i think it make it is really important to understand that if the court imposes limits we might see fewer judges interfering. at the same time, our immigration enforcement system works best when our immigration agency cans go after the people that they believe best serve the public. not when they are forced to go after people living in this country firefighter decades or just searching for safety in the united states. >> i'm sorry. i didn't mean to interrupt. >> if texas wins, not only could this make it more arbitrary, it could green light intervention in federal policy. >> thank you both so much for being with us this morning. such an important subject that the supreme court is tackling right now. turning now to georgia, where the senate runoff is a
week away. "the new york times" reports former president trump will not join herschel walker. they agreed a trump visit could carry more risk than reward. joining us now from georgia is tremaine lee. good morning to you. more than a quarter million people have cast their ballots in early voting yesterday? >> reporter: jose, we think about those numbers exceeding expectations. 301,000 people voted early yesterday breaking a record. it's a more than the 2020 elections, more than the 2020 special elections. for many months now, organizers have been pushing folks to vote early. then with the runoff in the time schedule it's becoming more important. i'm here in southwest atlanta at the rec center. there's a big sign that says vote early. the message to folks is to vote early. people like linda flanagan, i wanted to does you. why was it important for you to vote early? >> it's 30r7b9 to come early, i
should have come saturday, i have been registered to vote since 12th grade in high school. we were registered in high school by the elections board. so i have been voting ever since. it's very important. my family votes. i remember taking my grandmother to vote in the '80s and '90s. it's important we get our senator to return to washington because he has done some amazing thing there. >> you talk about this election in particular. why does this one matter? >> because we need that extra vote in the senate. that would make it much easier to pass many bills that we need passed. with biden there, we can do some tremendous things.
i'm looking forward to him doing more than he's done. that's what's important to me. >> thank you so much. there are folk who is are on a mission to return senator warnock to the senate. to give the democrats a clear majority, but also we can't discount the actual organizing work that's been going on on the ground for a couple years now. we're seeing that in the turnout numbers. 301,000 people voted blowing out the previous record. so folk here's are enthusiastic and energized and making sure they come out early. >> what extraordinary thunderstorms. 301,000. you said that earlier in our conversation. this breaks 2020 election records? >> reporter: certainly. by a lot. >> that's a presidential race. >> reporter: exactly. early voting, so folks here in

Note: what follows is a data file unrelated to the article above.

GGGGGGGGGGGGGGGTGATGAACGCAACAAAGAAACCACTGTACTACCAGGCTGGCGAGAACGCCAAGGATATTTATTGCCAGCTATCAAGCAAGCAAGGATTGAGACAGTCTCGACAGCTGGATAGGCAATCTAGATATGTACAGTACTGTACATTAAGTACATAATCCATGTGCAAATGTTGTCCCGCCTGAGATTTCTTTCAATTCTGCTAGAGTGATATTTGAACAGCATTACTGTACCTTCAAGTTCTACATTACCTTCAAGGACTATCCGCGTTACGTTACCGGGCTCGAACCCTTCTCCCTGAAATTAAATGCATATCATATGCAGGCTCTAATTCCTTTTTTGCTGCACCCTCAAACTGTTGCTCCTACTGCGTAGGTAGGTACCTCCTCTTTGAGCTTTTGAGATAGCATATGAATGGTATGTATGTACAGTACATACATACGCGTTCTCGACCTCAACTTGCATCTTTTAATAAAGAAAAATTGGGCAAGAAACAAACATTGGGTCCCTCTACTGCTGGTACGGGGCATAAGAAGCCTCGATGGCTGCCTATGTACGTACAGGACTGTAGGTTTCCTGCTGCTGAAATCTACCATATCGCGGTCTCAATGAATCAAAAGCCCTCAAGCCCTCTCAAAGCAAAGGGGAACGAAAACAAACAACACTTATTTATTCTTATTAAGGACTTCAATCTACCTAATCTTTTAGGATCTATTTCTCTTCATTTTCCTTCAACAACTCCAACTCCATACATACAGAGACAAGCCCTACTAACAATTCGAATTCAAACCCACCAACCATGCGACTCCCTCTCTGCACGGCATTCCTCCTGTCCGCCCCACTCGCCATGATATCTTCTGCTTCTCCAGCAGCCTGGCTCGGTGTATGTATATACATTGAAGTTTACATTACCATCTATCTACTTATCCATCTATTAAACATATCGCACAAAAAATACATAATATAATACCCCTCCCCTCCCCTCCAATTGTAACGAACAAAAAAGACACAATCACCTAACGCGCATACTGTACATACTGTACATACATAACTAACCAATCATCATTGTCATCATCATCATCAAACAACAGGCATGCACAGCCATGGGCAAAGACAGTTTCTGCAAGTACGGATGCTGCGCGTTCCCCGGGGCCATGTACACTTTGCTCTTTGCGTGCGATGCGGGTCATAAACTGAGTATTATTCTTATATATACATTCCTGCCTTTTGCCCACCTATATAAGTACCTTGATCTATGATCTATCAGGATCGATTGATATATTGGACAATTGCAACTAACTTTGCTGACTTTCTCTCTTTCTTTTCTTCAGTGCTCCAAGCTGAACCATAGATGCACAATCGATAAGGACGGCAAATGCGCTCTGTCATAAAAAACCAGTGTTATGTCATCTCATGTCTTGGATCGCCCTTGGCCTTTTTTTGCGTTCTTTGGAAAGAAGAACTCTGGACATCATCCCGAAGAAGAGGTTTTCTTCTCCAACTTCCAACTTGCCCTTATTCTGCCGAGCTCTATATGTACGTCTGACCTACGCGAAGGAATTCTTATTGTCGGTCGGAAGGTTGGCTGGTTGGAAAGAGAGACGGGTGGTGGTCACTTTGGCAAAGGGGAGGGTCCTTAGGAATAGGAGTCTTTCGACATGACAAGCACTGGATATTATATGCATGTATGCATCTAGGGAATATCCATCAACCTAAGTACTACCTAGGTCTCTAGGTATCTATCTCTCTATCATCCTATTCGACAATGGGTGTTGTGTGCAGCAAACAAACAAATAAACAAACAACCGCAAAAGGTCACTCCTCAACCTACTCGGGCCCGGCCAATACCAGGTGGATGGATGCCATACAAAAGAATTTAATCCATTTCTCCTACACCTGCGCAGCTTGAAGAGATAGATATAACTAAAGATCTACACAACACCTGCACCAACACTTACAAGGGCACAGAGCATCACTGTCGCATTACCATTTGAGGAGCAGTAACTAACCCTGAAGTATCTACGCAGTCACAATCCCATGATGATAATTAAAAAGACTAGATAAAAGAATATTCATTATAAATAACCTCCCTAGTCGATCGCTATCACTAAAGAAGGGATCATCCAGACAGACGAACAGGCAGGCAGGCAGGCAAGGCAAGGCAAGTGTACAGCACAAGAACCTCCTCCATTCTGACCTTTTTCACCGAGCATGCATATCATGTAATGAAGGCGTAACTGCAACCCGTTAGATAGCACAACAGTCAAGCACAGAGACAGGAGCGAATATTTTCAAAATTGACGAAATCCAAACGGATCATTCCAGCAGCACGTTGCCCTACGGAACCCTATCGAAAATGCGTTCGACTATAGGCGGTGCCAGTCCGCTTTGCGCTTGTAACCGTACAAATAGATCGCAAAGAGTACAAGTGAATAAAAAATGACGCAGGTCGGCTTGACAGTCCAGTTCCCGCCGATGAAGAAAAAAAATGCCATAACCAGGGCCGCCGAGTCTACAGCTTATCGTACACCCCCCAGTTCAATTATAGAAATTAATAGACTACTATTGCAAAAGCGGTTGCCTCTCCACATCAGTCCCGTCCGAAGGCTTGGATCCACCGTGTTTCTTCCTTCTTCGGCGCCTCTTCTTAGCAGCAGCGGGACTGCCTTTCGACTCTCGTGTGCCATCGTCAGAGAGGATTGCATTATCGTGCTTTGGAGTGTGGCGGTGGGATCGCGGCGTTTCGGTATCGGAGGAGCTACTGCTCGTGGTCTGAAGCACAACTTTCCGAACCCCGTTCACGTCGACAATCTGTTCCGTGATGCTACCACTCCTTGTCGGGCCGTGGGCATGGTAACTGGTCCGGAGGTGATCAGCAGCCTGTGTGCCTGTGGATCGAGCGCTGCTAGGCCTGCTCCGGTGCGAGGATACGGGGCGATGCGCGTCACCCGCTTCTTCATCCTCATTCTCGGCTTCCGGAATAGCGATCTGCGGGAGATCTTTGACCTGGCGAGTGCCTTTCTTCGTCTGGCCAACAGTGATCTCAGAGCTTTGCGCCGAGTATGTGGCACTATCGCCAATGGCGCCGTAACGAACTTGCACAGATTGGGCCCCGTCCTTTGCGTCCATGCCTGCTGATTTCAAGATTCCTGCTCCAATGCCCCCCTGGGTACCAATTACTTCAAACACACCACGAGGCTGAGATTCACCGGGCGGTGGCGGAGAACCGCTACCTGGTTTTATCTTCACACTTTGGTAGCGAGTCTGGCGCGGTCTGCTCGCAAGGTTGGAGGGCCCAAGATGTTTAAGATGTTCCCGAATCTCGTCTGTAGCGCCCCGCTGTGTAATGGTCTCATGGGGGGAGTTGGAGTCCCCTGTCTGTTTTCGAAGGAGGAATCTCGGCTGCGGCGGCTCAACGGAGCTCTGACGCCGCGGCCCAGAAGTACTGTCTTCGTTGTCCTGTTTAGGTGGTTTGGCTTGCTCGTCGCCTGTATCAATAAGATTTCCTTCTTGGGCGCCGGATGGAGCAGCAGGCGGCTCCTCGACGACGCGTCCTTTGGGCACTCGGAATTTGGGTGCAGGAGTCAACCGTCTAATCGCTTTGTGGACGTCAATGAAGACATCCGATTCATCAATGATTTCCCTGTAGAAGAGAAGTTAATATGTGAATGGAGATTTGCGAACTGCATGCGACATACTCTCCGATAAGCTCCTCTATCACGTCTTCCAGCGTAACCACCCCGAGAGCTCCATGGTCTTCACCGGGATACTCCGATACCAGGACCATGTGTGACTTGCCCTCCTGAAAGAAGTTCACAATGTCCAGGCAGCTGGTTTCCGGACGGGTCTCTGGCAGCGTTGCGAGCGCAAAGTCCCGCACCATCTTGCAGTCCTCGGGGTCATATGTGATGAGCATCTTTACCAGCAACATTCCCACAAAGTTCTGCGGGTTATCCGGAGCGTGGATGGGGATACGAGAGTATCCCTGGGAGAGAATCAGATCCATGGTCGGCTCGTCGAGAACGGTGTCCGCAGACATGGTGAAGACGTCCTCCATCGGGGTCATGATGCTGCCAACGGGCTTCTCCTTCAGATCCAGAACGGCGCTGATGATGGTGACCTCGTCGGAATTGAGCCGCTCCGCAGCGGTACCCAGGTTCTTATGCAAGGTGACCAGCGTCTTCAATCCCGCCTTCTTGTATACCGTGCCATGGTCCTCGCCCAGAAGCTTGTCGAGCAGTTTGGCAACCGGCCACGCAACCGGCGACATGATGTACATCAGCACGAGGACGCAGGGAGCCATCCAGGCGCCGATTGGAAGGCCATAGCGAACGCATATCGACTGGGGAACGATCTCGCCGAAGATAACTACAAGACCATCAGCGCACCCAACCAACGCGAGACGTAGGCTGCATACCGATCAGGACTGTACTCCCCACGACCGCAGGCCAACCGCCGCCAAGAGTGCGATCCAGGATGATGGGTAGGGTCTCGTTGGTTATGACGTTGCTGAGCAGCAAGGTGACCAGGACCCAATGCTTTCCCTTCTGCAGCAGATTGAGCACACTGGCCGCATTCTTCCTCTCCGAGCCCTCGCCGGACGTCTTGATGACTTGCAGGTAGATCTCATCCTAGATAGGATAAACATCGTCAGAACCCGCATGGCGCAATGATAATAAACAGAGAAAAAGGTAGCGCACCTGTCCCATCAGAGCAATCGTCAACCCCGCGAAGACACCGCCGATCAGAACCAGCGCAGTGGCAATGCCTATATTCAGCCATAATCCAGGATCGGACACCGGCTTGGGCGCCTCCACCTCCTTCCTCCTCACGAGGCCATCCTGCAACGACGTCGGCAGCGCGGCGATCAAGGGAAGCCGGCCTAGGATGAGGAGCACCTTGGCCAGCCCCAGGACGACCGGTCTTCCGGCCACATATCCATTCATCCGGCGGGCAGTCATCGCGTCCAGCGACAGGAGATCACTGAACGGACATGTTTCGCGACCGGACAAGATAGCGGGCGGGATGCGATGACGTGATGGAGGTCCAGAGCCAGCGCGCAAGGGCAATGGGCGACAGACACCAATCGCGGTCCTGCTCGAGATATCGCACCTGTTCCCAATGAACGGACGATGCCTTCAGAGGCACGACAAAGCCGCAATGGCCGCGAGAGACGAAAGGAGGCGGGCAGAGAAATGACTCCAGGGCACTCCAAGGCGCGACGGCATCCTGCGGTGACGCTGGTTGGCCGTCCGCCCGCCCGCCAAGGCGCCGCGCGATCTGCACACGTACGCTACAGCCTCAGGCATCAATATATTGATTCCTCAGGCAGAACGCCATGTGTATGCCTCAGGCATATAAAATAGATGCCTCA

georgia understand the stakes of this particular election. you also have to look at georgia and the mechanisms here in terms of turning out voters. a bunch of voters said we're going to break records. >> it's always a pleasure to see you. thank you for being with us. coming up, are the rare protests we're seeing in china a moment or a movement? we'll have a live report from beijing. we're keeping ab eye on the white house, where the top four congressional leaders are expected to meet with president biden. and later, will smith speaks out about the slap that shoced the world at the oscars. >> i lost it. outside ye olde towne center! (cecily) you need a better network. 'tis the season to switch to verizon. (scrooge) 'tis? (cecily) 'tis! you get a free 5g phone when you do. (scrooge) free phone! (cecily) plus verizon gives you another great gift!
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to be freed from covid restrictions and calls for more rights and freedom. some protesters even daring to call for the leader's resignation. joining us now is gordon change, author of the great the great tech war." how unusual to see chinese people holding up pieces of blank paper asking for the end of censorship and freedom. how unusual are these images? >> this iss a stounding. the reason is because after the fire on thursday, we saw these mass demonstrations erupt across china. there was no coordination, no leadership, no organization. this is just people pouring out into the streets. those white signs that you talk about, they can't say what they want to say. but everybody knows what they want. so clearly, we are seeing the communist party under unrelenting assault.
>> what do these white pieces of paper represent? what is it that they aren't saying that they wish they could be saying? >> they are saying they want the end to the zero covid restrictions, and that's the most fundamental level. but also as you point out, people have been saying they want the chinese ruler out of the way and overthrow the communist party. so that is revolutionary. and what is really interesting is that this is at the beginning of the protest. in 1989 where the protests were 371 cities, protesters didn't call for the overthrow of the communist party. they justed a hard line leader out of the way. they wanted some reforms inside the party inside itself. that now we're seeing is a more targeted approach saying now we want the party out. >> interesting because the question i have is this a movement or this a moment?